Shaping the Dream

By the early 1900s, members of Washington’s Jewish community were already working toward the dream of a Jewish homeland.

European and Russian Jews had begun fleeing anti-Semitism and violent pogroms in the late 1800s. A small group made aliyah (immigration to Palestine). As conditions worsened during the early 20th century, increasing numbers settled there.

During World War I, Great Britain’s Balfour Declaration announced support for a Jewish homeland in Palestine. In December 1917, the British captured Jerusalem, ending 400 years of Turkish rule. In Washington, a crowd celebrated on Christmas morning at the Belasco Theater on Lafayette Square. Local chapters of Zionist organizations raised money for Jewish settlement in Palestine.

If you will it, it is not a dream.

Zionism founder Theodor Herzl, 1896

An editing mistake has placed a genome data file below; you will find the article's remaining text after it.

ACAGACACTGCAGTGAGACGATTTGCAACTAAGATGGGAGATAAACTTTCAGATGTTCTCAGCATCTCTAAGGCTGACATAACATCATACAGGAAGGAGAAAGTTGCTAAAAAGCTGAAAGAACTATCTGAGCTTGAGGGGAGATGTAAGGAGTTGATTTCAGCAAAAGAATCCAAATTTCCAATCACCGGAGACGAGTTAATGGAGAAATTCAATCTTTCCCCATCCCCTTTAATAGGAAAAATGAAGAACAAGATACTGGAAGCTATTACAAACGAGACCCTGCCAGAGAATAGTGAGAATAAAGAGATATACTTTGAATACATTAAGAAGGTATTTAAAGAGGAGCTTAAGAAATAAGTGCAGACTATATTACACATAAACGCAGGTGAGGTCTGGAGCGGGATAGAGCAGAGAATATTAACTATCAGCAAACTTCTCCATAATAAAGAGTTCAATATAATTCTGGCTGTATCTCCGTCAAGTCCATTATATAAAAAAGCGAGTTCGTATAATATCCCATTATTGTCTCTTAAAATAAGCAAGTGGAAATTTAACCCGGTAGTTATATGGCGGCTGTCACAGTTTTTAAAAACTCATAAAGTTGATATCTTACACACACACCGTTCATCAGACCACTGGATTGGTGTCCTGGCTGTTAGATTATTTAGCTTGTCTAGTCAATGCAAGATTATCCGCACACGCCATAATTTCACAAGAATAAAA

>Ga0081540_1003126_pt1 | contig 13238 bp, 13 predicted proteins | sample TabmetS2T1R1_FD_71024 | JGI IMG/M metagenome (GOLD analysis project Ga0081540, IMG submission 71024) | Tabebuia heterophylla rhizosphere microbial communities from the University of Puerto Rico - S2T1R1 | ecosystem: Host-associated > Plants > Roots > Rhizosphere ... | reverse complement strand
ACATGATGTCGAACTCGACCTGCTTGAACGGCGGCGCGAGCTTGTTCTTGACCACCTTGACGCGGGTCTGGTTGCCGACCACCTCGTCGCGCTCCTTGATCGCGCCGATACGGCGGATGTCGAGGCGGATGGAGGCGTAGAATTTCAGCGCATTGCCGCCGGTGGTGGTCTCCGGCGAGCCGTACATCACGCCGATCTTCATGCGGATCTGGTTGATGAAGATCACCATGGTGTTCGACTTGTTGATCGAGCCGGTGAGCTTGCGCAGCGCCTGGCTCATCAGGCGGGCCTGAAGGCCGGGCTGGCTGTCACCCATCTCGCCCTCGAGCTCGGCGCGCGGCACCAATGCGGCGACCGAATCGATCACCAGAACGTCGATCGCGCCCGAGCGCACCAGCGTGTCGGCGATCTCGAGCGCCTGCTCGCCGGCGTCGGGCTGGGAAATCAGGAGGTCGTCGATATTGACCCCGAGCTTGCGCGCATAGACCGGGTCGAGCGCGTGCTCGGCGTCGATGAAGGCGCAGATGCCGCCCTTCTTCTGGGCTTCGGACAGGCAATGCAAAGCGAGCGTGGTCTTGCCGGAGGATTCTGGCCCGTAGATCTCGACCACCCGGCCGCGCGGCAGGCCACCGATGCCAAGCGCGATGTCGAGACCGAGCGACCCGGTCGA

Daughter of Zion card

1910: This Jewish New Year’s card depicts a Daughter of Zion carrying the Zionist banner. The inscription reads L’shana tova tickatavu (Happy New Year). Daughter of Zion chapters evolved into Hadassah, the women’s Zionist organization founded by Henrietta Szold in 1912. Washington’s first Hadassah chapter formed in 1919, soon after Szold visited the city.

JHSGW Collections. Gift of Myrna Goldenberg. 2004.16

Photo of blue box

Coins collected in these Jewish National Fund “blue boxes” helped purchase land for Jewish settlement in Palestine.

JHSGW Collections. Gift of Judith Bernhardt. 1998.38

Photo of Zion Society

1917: Members of the Washington Poale (Labor) Zion Society.

JHSGW Collections. Gift of Carl Allentuck. 1998.06

Photo of Zionists with Coolidge

1926: Orthodox Zionists met with President Calvin Coolidge at the White House.

JHSGW Collections.

Daughter of Zion card
Photo of blue box
Photo of Zion Society
Photo of Zionists with Coolidge